Energy stocks also posted losses, with PetroChina losing 5.93% and China Petroleum & Chemical Corp dipping 5.14%.


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Toronto real estate class-action could affect billions of dollars in commissions



A Federal Court judge on Sept. 25 allowed a class-action lawsuit alleging home sellers in the Toronto area have been forced to pay artificially inflated commissions for years. The lawsuit alleges major brokers and real estate organizations in Toronto implemented rules that essentially stifled competition for buyer brokerage services, leading to higher prices. But what exactly is buyer brokerage and what is its role in the potentially landmark lawsuit? The Financial Post’s Shantaé Campbell explains.

What does ‘buyer brokerage’ mean?

Buyer brokerage refers to a real estate agreement where a broker represents the buyer in a property transaction, in contrast to the traditional setup in which brokers primarily represented sellers. The shift toward buyer representation began in the 1990s in Canada, leading to the development of buyer agency agreements, allowing buyers to have exclusive representation in the homebuying process.


This transformation prompted the creation of specific legislations and regulations by provincial governments and real estate regulatory bodies in Canada, such as the Real Estate Council of Ontario (RECO), the Canadian Real Estate Association (CREA) and the Toronto Regional Real Estate Board (TRREB).


These rules and protocols serve to formalize and oversee buyer brokerage relationships by instituting a framework governing duties, responsibilities, disclosure, consent and confidentiality.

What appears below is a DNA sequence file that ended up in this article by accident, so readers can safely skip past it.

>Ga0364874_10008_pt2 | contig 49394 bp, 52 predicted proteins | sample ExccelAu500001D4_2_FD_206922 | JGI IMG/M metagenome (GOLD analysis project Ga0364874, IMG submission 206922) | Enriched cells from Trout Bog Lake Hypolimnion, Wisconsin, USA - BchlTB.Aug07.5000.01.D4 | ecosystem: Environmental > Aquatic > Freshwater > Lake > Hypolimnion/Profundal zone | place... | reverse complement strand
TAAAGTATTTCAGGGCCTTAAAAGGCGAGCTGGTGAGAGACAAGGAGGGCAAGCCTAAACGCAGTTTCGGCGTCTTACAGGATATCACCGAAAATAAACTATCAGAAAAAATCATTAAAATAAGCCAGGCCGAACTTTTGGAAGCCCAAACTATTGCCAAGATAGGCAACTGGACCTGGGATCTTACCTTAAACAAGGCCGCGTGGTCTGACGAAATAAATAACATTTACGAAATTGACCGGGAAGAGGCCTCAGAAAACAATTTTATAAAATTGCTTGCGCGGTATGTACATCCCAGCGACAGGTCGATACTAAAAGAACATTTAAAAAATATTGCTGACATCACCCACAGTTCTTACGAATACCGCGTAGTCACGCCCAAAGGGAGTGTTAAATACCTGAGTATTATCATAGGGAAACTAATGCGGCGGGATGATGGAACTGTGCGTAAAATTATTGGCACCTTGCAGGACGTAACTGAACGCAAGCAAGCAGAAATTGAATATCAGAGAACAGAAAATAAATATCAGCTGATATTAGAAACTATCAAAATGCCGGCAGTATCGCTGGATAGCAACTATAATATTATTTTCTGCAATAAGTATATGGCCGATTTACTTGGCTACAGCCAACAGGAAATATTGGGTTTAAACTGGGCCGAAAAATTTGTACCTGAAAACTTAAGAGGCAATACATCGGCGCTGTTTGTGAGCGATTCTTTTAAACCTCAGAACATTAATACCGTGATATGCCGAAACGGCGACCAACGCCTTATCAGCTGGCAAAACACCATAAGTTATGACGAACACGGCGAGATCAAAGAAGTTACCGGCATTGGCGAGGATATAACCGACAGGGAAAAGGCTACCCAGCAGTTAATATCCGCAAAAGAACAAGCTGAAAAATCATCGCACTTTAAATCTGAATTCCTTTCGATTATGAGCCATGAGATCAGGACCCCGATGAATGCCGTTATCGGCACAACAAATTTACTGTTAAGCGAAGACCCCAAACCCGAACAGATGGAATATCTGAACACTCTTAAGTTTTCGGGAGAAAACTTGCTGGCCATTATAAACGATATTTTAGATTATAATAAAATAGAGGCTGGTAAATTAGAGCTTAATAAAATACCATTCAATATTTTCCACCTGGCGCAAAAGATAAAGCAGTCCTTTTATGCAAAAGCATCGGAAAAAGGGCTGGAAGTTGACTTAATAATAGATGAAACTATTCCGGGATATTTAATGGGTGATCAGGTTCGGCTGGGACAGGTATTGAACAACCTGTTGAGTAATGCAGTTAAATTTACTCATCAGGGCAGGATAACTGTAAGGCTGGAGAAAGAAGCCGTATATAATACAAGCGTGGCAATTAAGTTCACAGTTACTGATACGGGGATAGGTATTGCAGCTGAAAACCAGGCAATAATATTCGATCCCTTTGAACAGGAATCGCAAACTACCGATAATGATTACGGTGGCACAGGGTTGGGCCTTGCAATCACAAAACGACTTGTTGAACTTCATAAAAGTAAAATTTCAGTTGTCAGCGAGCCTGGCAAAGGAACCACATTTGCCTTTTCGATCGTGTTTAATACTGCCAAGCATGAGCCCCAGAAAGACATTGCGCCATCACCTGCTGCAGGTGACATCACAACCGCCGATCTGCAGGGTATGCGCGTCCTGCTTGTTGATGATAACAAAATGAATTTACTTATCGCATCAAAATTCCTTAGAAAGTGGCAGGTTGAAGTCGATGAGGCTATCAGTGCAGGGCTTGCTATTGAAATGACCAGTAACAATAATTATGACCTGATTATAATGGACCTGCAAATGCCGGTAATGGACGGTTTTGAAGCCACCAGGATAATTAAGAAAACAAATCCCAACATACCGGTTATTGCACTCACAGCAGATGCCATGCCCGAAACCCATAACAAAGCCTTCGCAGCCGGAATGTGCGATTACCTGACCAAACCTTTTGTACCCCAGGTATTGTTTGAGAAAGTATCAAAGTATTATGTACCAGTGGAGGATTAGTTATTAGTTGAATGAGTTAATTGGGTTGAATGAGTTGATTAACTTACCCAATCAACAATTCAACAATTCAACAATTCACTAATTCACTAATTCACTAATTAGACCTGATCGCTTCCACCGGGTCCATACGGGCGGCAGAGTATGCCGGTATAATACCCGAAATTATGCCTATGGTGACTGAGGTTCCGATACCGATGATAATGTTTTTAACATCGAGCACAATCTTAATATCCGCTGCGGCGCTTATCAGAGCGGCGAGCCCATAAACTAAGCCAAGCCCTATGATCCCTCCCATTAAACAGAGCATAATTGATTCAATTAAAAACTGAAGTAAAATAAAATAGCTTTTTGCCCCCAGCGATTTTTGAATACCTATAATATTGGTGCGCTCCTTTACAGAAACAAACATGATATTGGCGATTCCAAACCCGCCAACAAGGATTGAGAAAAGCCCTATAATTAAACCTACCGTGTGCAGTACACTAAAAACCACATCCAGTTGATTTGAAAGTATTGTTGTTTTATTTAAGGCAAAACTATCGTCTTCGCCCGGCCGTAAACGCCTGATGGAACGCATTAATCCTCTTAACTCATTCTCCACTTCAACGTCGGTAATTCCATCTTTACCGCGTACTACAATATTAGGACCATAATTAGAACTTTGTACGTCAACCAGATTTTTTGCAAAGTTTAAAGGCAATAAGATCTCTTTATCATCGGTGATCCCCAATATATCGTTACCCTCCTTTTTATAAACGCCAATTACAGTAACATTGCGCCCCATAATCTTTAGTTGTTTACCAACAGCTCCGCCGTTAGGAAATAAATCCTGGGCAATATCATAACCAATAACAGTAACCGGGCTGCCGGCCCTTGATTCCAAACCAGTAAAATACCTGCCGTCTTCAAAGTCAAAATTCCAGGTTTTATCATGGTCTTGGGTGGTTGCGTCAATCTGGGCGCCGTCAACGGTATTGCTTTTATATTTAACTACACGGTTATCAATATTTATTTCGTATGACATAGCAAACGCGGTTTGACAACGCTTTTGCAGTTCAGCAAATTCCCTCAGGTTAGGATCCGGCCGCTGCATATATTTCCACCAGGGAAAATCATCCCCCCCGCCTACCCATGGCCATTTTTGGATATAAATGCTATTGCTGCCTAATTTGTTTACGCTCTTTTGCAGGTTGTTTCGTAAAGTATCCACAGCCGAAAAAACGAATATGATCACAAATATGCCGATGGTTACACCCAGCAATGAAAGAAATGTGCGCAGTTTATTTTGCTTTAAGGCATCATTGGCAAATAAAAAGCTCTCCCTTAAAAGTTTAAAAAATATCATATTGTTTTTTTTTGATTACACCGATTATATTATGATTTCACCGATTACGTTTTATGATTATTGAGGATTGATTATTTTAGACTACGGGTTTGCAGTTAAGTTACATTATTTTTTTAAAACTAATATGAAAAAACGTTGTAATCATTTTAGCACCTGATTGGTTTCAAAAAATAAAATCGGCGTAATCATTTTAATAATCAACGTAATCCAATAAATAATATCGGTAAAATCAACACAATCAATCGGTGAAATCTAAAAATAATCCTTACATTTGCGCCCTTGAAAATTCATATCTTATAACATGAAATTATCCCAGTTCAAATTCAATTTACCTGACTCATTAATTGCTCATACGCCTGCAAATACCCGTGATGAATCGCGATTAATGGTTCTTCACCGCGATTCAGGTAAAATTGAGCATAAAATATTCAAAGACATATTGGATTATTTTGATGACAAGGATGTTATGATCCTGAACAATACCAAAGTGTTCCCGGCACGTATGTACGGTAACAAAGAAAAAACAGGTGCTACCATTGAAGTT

Where do commissions come in?

Nationwide, commission structures for real estate agents and brokerages typically involve a percentage-based commission derived from a home’s sale price, but the rates vary.

In Toronto, the prevalent rate is five per cent on the entire sale amount and it is customary for the seller to pay the commission on a property sale, which is subsequently divided between the representatives of the seller and the buyer.

For example, if a home sells for $1 million with a commission of five per cent, the total commission amounts to $50,000. This sum, paid by the seller, is generally shared equally between the seller’s and buyer’s agents, each receiving $25,000. However, the precise division can fluctuate, being contingent on the agreement established between the seller and their agent.


Why are commissions split this way?

According to CREA, the organization does not mandate a specific commission split or dictate how commission should be allocated between the listing and buyers’ realtors.


Rule in CREA’s by-laws and rules states: “The listing realtor member agrees to pay to the co-operating (i.e. buyer’s) realtor member compensation for the cooperative selling of the property. An offer of compensation of zero is not acceptable.”


In an email, RECO said commission rates are not fixed. “Commission rates are not set or approved by the Real Estate Council of Ontario, government authorities, real estate associations or real estate boards,” it said.

While five per cent is considered the “standard” commission in Ontario, the origins of that figure are unclear.